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  29. Wow - I had no idea! I won't be buying the Halloween or Christmas issue again. Thank you for letting us know.

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  30. I want you to know...I just posted on FB my feelings about this...I am saddened, yet happy you feel this way and are sharing...kindly read my post tonight, and thank you for shaking the tree girlfriend!

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  31. I was really sad to learn this year that most (but not all!) designers were not compensated for their work when I purchase the magazine. I commend you for your decision and well-written letter. I hope that others will do the same and there will be some change at JCS.

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  32. I think you *will* make a difference by speaking out. Just from reading these comments, it's clear (well, to me anyway) that this isn't well-known to the average stitcher, and it should be. This speaks volumes about the publication and its business practices, and I thank you for speaking out❤

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  33. I support your position 100% .

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  34. Dear Belinda, thank you so much for sharing your thoughts on the Christmas ornament issue of JCS.
    I have had those same thoughts for many years, especially since the Christmas issue is not only their best selling issue of the year, but shops used to love selling it their faithful customers. I designed ornaments for more years than I can remember, and eventually came to the same decision as you have. I commend your decision not only to write but also to let others know about the response of the magazine.
    I am so proud of you for speaking out.
    Sincerely,
    Judy Whitman/JBW Designs

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  35. I am so glad you had the courage to write your thoughts to JCS magazine Belinda! Good for youth's! I hope they take your letter to heart and make some changes to bring the magazine back to the quality of a few years ago. That's awful to know none of the designers were paid for their ornament designs! I haven't been very impressed with the magazine the last couple of years, they used to have more appealing designs but the styles do not appeal to me and I'm not renewing.

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  36. Thank you for sharing this. I have wondered the past few years why there have been fewer and fewer of the designers we always looked forward to...now I’m wondering if they just made the same decision you have made. It is disgraceful that J C S doesn’t compensate designers for their hard work and creativity. I’ll continue to follow you and look forward to whatever you design in the future.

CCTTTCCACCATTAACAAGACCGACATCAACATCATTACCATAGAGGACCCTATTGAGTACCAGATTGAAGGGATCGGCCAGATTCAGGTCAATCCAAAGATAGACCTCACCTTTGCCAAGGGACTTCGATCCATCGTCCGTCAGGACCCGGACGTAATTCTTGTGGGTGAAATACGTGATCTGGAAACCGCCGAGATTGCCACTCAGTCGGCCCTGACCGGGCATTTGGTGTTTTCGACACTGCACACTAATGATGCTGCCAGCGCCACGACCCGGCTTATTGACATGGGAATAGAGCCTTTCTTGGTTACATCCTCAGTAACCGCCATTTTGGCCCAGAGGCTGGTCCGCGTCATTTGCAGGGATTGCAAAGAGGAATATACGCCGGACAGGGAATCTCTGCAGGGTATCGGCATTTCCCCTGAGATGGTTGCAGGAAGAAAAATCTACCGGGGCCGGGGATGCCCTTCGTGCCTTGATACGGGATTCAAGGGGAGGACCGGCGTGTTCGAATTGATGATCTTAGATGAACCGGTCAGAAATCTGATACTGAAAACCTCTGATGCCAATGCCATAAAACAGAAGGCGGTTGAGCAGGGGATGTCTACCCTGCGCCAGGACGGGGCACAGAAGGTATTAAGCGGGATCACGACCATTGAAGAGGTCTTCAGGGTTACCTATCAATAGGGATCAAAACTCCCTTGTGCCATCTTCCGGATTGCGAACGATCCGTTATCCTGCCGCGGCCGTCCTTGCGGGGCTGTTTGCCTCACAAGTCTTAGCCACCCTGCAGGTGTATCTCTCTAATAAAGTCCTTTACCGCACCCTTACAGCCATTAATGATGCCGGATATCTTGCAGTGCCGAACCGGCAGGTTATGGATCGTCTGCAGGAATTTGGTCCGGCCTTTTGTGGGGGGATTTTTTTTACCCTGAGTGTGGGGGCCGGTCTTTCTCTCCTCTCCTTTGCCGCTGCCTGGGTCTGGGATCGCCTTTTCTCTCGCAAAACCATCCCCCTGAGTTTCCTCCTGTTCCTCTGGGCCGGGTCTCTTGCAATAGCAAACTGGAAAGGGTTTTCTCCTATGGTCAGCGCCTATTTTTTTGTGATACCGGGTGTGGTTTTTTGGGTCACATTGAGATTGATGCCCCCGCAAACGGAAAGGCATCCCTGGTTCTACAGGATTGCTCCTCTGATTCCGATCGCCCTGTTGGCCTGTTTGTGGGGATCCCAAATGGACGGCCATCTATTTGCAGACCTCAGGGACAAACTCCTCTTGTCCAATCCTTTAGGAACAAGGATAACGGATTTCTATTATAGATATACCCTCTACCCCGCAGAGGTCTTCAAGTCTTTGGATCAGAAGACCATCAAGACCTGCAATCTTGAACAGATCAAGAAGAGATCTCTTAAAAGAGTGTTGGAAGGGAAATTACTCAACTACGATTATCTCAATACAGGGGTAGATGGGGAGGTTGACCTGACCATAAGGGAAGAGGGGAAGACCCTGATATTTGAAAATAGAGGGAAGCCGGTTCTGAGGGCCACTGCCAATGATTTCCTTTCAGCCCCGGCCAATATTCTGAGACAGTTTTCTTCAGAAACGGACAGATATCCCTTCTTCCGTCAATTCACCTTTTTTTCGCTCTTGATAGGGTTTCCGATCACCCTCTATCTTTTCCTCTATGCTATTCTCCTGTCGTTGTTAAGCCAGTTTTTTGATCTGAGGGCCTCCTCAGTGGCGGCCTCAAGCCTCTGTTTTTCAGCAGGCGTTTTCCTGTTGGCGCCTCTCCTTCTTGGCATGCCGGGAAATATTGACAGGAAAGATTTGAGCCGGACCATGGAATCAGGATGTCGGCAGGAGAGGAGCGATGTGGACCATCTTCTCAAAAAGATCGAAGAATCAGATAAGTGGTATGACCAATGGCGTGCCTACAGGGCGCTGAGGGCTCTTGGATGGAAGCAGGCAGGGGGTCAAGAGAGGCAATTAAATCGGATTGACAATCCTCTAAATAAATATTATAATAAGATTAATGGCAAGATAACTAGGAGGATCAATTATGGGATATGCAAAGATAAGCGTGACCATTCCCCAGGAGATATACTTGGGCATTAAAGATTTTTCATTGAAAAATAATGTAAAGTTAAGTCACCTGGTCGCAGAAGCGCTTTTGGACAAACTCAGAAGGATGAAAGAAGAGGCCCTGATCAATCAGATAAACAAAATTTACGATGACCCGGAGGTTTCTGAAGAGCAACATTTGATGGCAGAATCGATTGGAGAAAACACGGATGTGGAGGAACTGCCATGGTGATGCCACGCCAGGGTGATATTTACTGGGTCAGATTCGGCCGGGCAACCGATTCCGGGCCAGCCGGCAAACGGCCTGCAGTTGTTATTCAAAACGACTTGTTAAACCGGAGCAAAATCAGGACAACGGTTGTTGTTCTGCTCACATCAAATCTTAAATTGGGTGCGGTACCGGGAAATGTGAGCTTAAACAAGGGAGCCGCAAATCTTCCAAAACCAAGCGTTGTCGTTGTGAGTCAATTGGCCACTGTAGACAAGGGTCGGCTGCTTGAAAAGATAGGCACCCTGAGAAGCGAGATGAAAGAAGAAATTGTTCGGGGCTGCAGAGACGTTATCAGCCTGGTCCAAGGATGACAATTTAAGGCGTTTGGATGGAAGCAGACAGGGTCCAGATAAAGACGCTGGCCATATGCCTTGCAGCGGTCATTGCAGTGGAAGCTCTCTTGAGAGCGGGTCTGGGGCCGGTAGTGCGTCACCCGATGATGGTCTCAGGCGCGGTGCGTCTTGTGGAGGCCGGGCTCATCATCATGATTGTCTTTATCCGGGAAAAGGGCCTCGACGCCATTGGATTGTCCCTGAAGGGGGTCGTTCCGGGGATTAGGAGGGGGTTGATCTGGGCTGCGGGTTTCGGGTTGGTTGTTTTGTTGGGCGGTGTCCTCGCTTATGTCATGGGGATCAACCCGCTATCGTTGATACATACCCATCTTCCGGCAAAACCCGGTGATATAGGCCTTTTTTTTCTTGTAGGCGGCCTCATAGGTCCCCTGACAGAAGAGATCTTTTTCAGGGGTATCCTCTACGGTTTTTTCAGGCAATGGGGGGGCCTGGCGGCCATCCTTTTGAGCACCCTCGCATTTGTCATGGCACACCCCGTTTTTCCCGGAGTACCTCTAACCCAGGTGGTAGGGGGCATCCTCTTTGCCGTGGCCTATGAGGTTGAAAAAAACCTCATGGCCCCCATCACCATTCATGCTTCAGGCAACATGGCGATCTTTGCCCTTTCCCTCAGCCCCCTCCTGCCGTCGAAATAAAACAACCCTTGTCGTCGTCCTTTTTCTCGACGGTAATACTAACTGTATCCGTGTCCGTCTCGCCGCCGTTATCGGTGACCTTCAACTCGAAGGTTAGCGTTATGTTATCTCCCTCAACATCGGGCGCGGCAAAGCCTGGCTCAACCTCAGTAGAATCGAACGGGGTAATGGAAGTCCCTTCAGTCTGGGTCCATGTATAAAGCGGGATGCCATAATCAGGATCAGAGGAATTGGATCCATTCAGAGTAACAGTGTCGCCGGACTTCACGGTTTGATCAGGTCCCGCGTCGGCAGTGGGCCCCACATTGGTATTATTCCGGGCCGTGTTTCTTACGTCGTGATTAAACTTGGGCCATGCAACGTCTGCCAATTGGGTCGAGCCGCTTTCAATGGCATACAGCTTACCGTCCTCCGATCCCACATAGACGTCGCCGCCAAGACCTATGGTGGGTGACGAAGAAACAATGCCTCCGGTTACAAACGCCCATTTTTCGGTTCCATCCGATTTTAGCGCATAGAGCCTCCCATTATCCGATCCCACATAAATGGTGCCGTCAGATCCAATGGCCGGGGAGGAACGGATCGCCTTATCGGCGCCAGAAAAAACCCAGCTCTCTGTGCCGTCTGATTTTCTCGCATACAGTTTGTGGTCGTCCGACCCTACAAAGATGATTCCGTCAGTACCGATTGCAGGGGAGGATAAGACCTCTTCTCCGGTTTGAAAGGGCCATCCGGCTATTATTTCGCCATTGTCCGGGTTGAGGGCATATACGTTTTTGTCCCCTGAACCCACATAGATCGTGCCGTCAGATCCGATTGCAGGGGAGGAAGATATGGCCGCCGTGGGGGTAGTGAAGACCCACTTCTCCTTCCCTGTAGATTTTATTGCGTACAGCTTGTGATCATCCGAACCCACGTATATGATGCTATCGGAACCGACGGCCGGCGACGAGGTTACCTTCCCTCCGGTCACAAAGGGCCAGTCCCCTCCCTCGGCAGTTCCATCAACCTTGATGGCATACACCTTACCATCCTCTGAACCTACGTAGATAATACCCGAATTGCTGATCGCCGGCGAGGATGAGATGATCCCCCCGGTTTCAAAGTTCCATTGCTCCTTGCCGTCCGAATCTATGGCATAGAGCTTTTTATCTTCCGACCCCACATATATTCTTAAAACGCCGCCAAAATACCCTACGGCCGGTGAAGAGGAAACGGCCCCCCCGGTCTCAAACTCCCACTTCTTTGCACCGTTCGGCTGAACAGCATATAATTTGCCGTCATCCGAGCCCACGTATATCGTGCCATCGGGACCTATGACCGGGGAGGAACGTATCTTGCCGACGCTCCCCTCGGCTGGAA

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  37. Your annual Christmas ornament was the one I always looked for first in the annual JC ornie issue. I had NO idea that designers weren't compensated. Good for you for taking a stand, and in a kind and professional manner.

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  38. Bravo!

    I have every ornament issue from the first one (thanks, eBay, since I missed when it was actually available at my LNS) up through last year's. Yes, I have been disappointed over the years as favorite designers disappeared, but when I found out that the designers are not paid, it was easy to understand. I'm appalled that JCS does not pay the artists for their work that appears in this most popular issue.

    Last year's issue is the only one I purchased after finding out designers were not paid, and it will be the last issue I purchase unless and until JCS changes this execrable practice! I know I'm only one person and that my boycott is likely useless is the long run, but it's the one thing I can do to protest.

    Thank you for your decision and for speaking out.

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  39. Thank you so much for starting this conversation. To be perfectly honest, I haven’t promoted myself well and depended on things like the ornament issue to help with that. I’ve always been a bit shy about putting myself out there and you have judged me in the right direction! I decided since I started designing again that I will not offer my services for free. And you offered validation! Thanks again for this thought provoking post! Tracy

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  40. We can support designers by letting the folks at Just Cross Stitch know we find it unacceptable and disrespectful, not to pay designers for their work. There are email addresses in the front of the magazine.